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Fiction writers have long fantasised about the concept of invisibility cloaks, but for many fish being completely transparent is a normal way of life. Neale Monks sheds some light on the phenomenon.

Hiding in plain sight is especially useful if you live in open water where there’s nothing to hide behind. Transparency has evolved many times among aquatic animals, not just among fish, but also things like jellyfish, crustaceans, even squids. Quite a few fish families include species that are transparent, in both freshwater and the sea. Among the best known to biologists are the larval forms of eels and their relatives. These are the famous leptocephali larvae, adapted to such a fine degree they do not even possess red blood cells until they are ready to metamorphose into their adult form!

Other species remain transparent throughout their lives, and some of these appear in the aquarium trade on a regular basis. The peculiar beauty of these strange fish has ensured their popularity over the years, with the aptly-named Glassfish (usually Parambassis species) and Glass Catfish (Kryptopterus spp) perhaps the best known. Several tetras are strikingly transparent, including the popular X-ray Tetra Pristella maxillaris, and occasionally you’ll see things like the Glass Knifefish, Eigenmannia virescens and the tiny Danionella translucida in the better aquarium shops.

How to be see through

But while it’s simple enough to see why being transparent is useful for fish that live in open water, understanding how they perform this anatomical trick is rather more difficult. After all, if being transparent was easy, then we’d expect it to be a common adaptation rather than a curiosity. Studies of eel larvae as the classic transparent fish have shown that much of their body is made of glycosaminoglycan ‘filler’ rather than muscle or bone. This gelatinous material contains a lot of water, making the fish more transparent, but is still relatively stiff.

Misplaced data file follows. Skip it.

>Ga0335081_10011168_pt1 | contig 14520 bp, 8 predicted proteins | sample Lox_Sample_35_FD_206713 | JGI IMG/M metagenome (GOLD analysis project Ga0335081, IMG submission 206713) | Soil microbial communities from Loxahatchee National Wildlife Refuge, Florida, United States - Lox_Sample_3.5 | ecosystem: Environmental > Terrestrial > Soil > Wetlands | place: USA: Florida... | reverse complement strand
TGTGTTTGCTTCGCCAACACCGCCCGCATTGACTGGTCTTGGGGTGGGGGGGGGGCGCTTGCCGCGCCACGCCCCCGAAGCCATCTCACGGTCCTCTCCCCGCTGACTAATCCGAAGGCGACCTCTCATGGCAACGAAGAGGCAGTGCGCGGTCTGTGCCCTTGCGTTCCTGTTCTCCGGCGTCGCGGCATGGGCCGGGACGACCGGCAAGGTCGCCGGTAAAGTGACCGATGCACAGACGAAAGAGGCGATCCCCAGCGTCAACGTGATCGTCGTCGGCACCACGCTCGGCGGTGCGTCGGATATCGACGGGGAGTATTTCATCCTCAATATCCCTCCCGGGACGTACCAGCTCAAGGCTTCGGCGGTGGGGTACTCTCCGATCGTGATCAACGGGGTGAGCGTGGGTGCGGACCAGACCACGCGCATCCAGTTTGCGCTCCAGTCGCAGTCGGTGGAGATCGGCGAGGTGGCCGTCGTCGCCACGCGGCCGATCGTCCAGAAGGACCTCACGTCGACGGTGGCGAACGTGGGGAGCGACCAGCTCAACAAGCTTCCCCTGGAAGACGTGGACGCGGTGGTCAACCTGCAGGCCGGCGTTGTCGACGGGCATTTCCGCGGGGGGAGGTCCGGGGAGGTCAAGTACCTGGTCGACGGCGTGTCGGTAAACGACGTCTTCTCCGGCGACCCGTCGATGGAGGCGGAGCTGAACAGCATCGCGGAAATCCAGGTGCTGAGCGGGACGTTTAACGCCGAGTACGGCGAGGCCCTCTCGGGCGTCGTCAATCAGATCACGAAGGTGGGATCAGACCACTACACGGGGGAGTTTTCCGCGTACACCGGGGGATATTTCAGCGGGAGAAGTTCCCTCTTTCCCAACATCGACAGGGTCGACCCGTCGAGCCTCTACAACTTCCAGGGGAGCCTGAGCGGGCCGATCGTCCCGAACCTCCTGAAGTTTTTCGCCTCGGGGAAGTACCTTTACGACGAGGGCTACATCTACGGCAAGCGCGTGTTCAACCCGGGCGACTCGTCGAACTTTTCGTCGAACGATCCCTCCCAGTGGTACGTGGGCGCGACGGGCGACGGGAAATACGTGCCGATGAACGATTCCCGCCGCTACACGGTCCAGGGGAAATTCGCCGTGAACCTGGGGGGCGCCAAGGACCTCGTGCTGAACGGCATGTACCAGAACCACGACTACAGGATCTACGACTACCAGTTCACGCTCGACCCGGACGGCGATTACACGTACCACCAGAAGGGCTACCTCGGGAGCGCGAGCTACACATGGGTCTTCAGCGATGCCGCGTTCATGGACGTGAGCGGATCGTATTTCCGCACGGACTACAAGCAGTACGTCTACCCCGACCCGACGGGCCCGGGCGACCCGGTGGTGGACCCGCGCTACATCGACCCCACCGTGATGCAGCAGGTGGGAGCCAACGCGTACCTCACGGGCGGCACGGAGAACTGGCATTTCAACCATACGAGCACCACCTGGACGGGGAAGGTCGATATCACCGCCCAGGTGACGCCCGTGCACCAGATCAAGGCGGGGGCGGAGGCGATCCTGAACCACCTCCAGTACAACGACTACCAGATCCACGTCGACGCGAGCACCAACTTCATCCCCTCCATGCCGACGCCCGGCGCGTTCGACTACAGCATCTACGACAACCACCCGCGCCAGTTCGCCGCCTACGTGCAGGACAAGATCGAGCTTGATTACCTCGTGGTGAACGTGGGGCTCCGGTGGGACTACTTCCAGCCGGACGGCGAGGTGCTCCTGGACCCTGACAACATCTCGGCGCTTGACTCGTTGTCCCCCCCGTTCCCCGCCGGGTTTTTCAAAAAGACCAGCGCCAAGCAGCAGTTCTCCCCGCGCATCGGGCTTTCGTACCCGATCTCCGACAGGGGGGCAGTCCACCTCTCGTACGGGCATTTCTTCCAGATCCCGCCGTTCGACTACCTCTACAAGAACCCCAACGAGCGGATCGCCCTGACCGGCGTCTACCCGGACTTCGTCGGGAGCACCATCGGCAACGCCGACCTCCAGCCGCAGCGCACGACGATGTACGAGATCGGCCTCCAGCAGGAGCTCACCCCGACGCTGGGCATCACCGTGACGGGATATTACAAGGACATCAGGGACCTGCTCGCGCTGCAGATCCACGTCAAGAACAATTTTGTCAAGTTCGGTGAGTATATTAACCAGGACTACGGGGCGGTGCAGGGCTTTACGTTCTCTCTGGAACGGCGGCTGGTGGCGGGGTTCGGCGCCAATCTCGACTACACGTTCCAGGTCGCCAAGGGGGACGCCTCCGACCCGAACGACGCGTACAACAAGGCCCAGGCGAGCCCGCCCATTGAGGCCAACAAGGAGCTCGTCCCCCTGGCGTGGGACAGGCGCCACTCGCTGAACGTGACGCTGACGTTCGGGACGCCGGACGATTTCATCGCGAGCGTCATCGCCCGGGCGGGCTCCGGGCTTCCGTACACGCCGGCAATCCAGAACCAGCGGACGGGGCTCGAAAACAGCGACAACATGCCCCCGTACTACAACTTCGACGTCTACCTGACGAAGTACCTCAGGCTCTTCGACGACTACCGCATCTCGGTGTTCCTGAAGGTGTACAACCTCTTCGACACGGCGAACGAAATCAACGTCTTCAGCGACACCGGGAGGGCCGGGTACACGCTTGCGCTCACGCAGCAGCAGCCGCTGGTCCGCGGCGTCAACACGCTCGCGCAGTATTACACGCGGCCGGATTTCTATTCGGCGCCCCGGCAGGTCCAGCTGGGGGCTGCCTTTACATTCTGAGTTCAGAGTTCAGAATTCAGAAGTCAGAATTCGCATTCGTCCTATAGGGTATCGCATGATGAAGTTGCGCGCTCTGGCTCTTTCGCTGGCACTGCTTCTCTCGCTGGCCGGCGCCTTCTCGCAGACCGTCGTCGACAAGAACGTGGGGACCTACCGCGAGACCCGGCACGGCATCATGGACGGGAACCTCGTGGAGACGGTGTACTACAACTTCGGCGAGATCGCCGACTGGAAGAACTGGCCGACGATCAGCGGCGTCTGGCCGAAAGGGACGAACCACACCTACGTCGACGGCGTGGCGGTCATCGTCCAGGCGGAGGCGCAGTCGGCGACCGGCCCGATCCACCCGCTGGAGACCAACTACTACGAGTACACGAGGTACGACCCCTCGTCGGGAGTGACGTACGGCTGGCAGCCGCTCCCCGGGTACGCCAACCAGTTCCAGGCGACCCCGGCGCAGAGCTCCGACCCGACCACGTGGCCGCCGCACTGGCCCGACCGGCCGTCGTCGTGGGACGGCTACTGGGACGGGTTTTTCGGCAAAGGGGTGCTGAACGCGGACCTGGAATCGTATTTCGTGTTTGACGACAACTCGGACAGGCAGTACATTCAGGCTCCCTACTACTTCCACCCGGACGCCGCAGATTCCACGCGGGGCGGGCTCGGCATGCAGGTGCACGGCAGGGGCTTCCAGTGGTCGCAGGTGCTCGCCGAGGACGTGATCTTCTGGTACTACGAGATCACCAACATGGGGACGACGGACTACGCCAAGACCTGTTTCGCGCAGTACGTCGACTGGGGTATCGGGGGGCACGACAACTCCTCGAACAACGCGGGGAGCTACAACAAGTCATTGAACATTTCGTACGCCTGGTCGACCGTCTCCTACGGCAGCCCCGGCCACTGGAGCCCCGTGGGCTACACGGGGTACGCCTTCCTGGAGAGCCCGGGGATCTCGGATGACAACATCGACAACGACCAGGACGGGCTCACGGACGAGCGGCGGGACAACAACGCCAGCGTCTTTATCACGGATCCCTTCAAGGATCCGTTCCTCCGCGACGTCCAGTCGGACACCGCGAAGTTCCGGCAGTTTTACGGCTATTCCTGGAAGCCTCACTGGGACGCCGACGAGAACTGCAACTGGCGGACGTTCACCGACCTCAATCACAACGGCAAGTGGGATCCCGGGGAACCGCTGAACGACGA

This is rather a clever trick: while a lot of marine invertebrates are transparent, they are often feeble swimmers at the mercy of ambient water currents. What eel larvae manage to do is use a gelatinous matrix in lieu of dense bones, giving their muscles something to work against, making these fish much more mobile, though still somewhat reliant on strong water currents to carry them long distances.

Tiny Danionella

Indeed, some of the ‘glassy’ fish you’ll come across in the hobby are essentially neotenic versions of their close relatives. Neoteny is the persistence of juvenile traits in sexually mature animals, and the glass danios, Danionella, show this really well. While closely related to Tiny Danionella Indeed, some of the ‘glassy’ fish you’ll come across in the hobby are essentially neotenic versions of their close relatives. Neoteny is the persistence of juvenile traits in sexually mature animals, and the glass danios, Danionella, show this really well. While closely related to things like Danio and  Microrasbora, they are much smaller and many parts of their skeleton are poorly developed, looking more similar to the skeletons of Danio fry than the adults. In fact, what seems to happen in Danionella development is that the later parts of skeletal development are arrested, and what you get is a small, but sexually mature, fish resembling (in some ways) a juvenile Danio. Besides a reduced skeleton, these fish lack scales, skin pigments, and even a lateral line system. While they might sound rather fragile (and imports are certainly patchy, at best) in a suitable tank with gentle filtration these species haven’t proven to be especially difficult to keep.

Read the rest of the feature in the April issue, available to read instantly on our digital edition HERE  or purchase the print edition HERE
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